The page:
5 Critical Takeaways from the Islamic 'Radicalization Report' the NYPD Is Deleting From Its Website

New York City has caved to the demands of Muslim groups in connection with its intelligence and surveillance activities of the Islamic community. In a politically correct move, the city is resorting to self-censorship over safety.

As part of its settlement with plaintiffs in the cases of Raza v. City of New York and Handschu v. Special Services Division -- coincidentally, the settlement was released within hours of the shooting of Philadelphia police officer Jesse Hartnett by a self-identified American jihadist -- the NYPD will be removing Radicalization in the West, the groundbreaking 2007 report on the “homegrown” jihadist threat, from its website.

Plaintiffs in the Raza case argued that the report reflected the “analytic underpinnings” of New York’s so-called “Muslim surveillance program.” The plaintiffs deemed the report unlawful on account of its alleged “religious profiling and suspicionless surveillance of Muslim New Yorkers” based on a “false and unconstitutional premise: that Muslim religious beliefs and practices are a basis for law enforcement scrutiny.”

Supposedly, the NYPD radicalization report “stigmatizes an entire faith community and invites discrimination. It specifically singles out Muslims for profiling and suspicionless surveillance because of their religious beliefs and practices.”

In spite of the fact that New York did not acknowledge any wrongdoing in its practices nor disavow the “radicalization report” on its analytical merits, the city is pulling the report. Further, the city also represented in the settlement that it does not, has not, and will not rely upon the report to open or extend investigations.

Yet much of what is contained in Radicalization in the West would appear to have value in a world in which Europe’s violent Islamization continues apace. Americans are awakening from their post-9/11 slumber to realize that perhaps something is awry in light of the jihadi carnage wrought in Boston by the Tsarnaev brothers, by San Bernardino shooters Syed Farook and Tashfeen Malik, by would-be Philly cop-killer Edward Archer, and by many others nationwide -- not to mention the suspected jihadis in the more than 900 active investigations of ISIS-linked individuals across the 50 states.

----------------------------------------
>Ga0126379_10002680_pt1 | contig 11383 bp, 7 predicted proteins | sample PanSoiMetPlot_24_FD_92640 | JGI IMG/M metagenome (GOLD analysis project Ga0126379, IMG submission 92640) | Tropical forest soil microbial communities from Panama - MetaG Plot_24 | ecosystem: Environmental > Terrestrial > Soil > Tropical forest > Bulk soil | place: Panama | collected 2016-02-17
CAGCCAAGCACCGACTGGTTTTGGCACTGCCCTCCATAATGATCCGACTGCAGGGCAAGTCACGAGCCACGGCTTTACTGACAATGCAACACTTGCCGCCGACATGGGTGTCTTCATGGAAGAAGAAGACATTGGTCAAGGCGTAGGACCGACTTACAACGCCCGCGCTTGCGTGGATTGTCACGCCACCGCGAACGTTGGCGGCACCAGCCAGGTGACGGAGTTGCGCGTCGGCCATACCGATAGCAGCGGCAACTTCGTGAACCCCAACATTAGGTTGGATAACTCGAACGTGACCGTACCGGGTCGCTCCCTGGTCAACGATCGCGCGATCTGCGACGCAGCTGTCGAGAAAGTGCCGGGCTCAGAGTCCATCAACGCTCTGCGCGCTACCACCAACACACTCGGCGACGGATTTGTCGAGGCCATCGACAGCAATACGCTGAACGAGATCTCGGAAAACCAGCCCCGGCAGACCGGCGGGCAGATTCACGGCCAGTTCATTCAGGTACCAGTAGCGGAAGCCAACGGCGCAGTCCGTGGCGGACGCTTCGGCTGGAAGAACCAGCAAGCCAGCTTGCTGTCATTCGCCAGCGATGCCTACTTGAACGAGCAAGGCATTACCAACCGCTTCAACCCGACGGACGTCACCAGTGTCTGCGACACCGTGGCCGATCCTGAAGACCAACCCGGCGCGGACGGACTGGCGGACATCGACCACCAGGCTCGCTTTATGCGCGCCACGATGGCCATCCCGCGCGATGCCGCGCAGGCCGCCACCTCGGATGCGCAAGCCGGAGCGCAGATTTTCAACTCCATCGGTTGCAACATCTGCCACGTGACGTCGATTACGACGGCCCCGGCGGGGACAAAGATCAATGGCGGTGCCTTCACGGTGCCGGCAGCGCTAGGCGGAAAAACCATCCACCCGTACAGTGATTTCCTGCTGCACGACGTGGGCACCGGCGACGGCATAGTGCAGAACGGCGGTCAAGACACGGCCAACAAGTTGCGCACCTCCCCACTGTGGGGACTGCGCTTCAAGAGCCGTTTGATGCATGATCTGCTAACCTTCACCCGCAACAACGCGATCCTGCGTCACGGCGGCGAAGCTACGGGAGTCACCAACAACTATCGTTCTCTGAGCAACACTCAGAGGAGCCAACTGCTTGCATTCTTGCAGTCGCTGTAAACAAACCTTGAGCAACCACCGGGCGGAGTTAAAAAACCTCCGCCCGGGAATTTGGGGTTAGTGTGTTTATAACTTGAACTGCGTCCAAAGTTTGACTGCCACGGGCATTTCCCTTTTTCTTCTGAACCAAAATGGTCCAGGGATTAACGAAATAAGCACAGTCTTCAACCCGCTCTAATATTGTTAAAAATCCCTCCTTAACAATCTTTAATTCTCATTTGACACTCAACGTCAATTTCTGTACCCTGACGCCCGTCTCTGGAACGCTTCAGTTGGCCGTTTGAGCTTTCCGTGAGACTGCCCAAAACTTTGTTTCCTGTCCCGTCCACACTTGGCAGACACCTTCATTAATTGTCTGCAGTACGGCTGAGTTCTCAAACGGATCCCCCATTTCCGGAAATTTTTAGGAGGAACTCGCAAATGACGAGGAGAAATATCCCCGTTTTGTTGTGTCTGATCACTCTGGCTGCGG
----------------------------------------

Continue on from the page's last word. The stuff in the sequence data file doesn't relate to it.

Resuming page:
The report, which analyzed almost a dozen cases of “homegrown” jihadis across the U.S. and Europe in order to provide “a conceptual framework for understanding the process of radicalization in the West,” contained a variety of still-relevant and oft-ignored findings.

Here are five of its most critical takeaways.

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1. Jihadis are chiefly animated by their theo-political Islamic supremacist ideology.

Radicalization in the West draws forth a fundamental insight that our national security and foreign policy establishment -- under administrations Republican and Democrat -- continues to ignore to America’s great detriment.

The report explicitly states:

Radicalization in the West is, first and foremost, driven by:

Jihadi-Salafi Ideology. What motivates young men and women, born or living in the West, to carry out “autonomous jihad” via acts of terrorism against their host countries? The answer is ideology. Ideology is the bedrock and catalyst for radicalization. It defines the conflict, guides movements, identifies the issues, drives recruitment, and is the basis for action. In many cases, ideology also determines target selection and informs what will be done and how it will be carried out.

The report notes that there is a religious and political dimension to this ideology:

The Religious Dimension. Jihadi-Salafi ideology is but one stream of the broader Salafi movement. The general goal of this Sunni revivalist interpretation of Islam, is to create a “pure” society that applies a literal reading of the Quran and adheres to the social practices that prevailed at the time of 7th century Arabia.

Implementation of sharia law and replacement of the system of nation states with a worldwide Caliphate are the ultimate political aims. While other Salafi currents encourage non-violent missionary or political activities to achieve these religious/political goals, jihadi-Salafis utilize endorsements of respected scholars of Islam to show that their aims and violent means are religiously justified.

  • Contemporary Saudi (Wahhabi) scholars have provided the religious legitimacy for many of the arguments promoted by the jihadists.1
  • Extreme intolerance and hostility towards unbelievers, including Jews, Christians, Hindus and Shiites, is a core doctrine provided by Wahhabi religious thought. It provides the primary theological foundation for jihadi-Salafi causes and reduces the barriers to violence.

The Political Dimension. The political aspect of jihadi-Salafi ideology is heavily underpinned by the work of Sayyid Qutb, an Egyptian author, Islamist, and the leading intellectual of the Muslim Brotherhood in the 1950’s and 1960’s. He believed that Islam was under attack from the West and divided the world into the Muslim and the non-Muslim. To Qutb, democracy challenged the sovereignty of God’s divine law and should be resisted. Moreover, he also contended that militant jihad had to be used to attack institutions and societies in order to overthrow non-Islamic governments and to bring about a “pure” Islamic society. [Emphasis mine]